Stich Fix attempts to deeply understand each item that it inventories and turn this knowledge into structured data. Because it uses data to better than legacy competitors, it understands what people want. This enables it to turn over inventory faster than conventional retailers and to buy the right things and even better get them to the right people. For this reason, it can sell inventory fast enough to pay vendors from client payments.

The Stick Fix CEO says its revenue is totally dependent on the recommendations that their algorithms deliver. To make this work, the company tracks 30-100 measurements per garment. It knows what portion of the population fits a 27-inch inseam and stock according to that proportion. In sum, it says that it’s put data science at its core rather trying to transform a traditional retailer—this is the basis for its advantage in the digital age.

Algorithms need managers, too (Michael Luca)

Luca suggested something interesting in his piece. He said that computer algorithms that perform tasks step by step create risks on their own and can even lead decision makers astray. He says that they are extremely literal. Luca says that they are black boxes—they can predict the future with great accuracy but cannot tell cause and event or why. This is similar to Stich Fix’s CEO who deploys humans to work with the data that algorithms produce. In that piece, Katrina Lake says, “we make unique and personal selections by combining data and machine learning with expert human judgement.”

Marketing in the age of Alexa (Niraj Dawar)

Dawar claims AI assistants will transform how companies connect with their customers. Dawar believes personal assistants will become the primary channel through which people get information, goods, and services. For this reason, he asserts that marketing will turn into a battle for the attention of the personal assistant.

Dawar claims this will occur because of the unprecedented convenience personal assistants provide. At the same time, he is candid that they will provide lower costs but also risks to consumers. These facts will change the game for brands and importantly, they will impact retailers, altering the relative power of players in the value chain and changing the basis for competition.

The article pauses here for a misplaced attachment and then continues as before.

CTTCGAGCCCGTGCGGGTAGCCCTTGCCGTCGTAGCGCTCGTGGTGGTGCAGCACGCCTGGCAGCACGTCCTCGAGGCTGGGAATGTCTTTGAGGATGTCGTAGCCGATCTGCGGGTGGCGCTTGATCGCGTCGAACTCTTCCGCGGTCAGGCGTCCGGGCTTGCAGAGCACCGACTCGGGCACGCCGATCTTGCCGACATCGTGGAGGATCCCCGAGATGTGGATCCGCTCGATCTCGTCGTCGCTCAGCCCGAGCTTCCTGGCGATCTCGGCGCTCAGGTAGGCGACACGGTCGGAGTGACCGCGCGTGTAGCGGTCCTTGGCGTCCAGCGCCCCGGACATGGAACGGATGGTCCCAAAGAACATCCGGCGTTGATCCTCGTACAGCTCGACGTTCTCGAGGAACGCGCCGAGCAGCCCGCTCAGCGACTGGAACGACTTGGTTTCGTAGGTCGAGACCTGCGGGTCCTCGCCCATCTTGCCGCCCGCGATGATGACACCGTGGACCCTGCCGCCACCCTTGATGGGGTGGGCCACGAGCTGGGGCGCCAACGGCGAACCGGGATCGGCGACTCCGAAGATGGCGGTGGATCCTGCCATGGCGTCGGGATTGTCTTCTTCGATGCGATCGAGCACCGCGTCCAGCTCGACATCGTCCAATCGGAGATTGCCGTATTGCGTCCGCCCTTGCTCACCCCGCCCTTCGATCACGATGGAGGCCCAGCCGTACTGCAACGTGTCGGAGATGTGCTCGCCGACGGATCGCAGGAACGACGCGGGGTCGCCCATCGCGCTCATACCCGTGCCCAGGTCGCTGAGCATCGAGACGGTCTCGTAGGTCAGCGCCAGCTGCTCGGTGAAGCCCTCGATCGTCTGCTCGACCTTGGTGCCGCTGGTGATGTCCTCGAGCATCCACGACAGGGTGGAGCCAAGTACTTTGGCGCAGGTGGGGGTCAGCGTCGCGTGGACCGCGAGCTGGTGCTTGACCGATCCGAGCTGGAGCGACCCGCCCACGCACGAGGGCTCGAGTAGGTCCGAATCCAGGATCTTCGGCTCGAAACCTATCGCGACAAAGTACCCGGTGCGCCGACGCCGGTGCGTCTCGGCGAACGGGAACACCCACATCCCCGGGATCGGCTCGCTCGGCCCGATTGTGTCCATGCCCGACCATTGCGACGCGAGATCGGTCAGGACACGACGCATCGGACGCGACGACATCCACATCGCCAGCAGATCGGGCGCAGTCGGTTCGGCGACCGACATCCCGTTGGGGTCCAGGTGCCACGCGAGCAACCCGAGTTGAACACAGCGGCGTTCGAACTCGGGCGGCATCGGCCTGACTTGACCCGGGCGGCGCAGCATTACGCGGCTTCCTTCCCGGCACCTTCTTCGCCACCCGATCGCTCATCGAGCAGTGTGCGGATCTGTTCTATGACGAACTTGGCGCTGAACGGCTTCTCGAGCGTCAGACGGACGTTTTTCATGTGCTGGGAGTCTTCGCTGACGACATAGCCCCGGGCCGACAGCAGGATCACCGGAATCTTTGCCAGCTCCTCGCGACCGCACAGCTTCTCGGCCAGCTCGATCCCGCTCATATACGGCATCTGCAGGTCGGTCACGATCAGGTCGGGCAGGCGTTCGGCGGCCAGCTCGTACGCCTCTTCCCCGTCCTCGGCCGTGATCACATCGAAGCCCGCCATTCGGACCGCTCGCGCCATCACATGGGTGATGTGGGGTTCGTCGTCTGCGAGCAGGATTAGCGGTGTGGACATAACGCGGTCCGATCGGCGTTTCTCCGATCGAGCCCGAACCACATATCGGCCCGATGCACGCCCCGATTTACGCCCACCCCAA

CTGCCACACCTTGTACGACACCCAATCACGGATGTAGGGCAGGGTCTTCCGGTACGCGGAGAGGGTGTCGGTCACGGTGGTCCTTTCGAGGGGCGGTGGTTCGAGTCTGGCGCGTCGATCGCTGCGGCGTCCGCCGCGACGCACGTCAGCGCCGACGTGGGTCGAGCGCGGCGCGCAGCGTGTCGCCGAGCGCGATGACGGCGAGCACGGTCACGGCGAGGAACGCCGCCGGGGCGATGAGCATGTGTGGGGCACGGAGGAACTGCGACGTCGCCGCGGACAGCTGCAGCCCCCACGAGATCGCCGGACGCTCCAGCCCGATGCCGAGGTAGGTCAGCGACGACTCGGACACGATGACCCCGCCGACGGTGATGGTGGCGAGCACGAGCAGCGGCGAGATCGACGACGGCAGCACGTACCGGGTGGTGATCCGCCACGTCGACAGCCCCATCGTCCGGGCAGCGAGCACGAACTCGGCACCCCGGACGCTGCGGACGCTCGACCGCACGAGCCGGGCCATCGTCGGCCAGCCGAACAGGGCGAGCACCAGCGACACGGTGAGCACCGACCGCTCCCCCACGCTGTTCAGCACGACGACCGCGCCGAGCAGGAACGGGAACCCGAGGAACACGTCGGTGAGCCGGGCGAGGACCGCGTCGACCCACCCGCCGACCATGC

Dawar is clear that only a handful of general-purpose AI platforms will be left standing as competition heats up. But with this said, he says marketers who are today obsessed on creating an omnichannel customer experience will fade as AI platforms become a powerful marketing medium, sales and distribution channel, and fulfillment and service center—all rolled into one. Scary!

The fact is personal assistants can become a repository of reams of data about our habits, preferences, and consumption. As such, they will have a lot of influence over prices and promotions and the consumer relationship.

Given this, Dawar see the move being from trusted brands to trusted AI assistants. In sum, he believes that AI platforms will eventually be able to predict what combination of features, price, and performance with appeal to a given consumer at a given moment. As such, the issue for personal assistant providers will be ensuring accuracy, alignment, and privacy.

Why every org needs an augmented reality strategy (Michael Porter)

Porter says that there is a disconnect between data and the physical world today. He claims that augmented reality which superimposes digital data and images onto the physical world can close the gap. Specifically, he says that it can transform how we learn, make decisions, and interact with the physical world.

At the same time, Porter suggests that this can change how enterprises service customers, train employees, design and create products, manage value chains, and even compete. He believes augmented reality information platforms will address the fact that most data are trapped in 2-D screens and pages. By changing how data is rendered, augmented reality provides, in his opinion, a way to deal with the volumes of information available to us. Porter discusses, for example, superimposing digital images and data on real objects. He believes this will change the way humans process information and most importantly deal with what he labels “cognitive load.”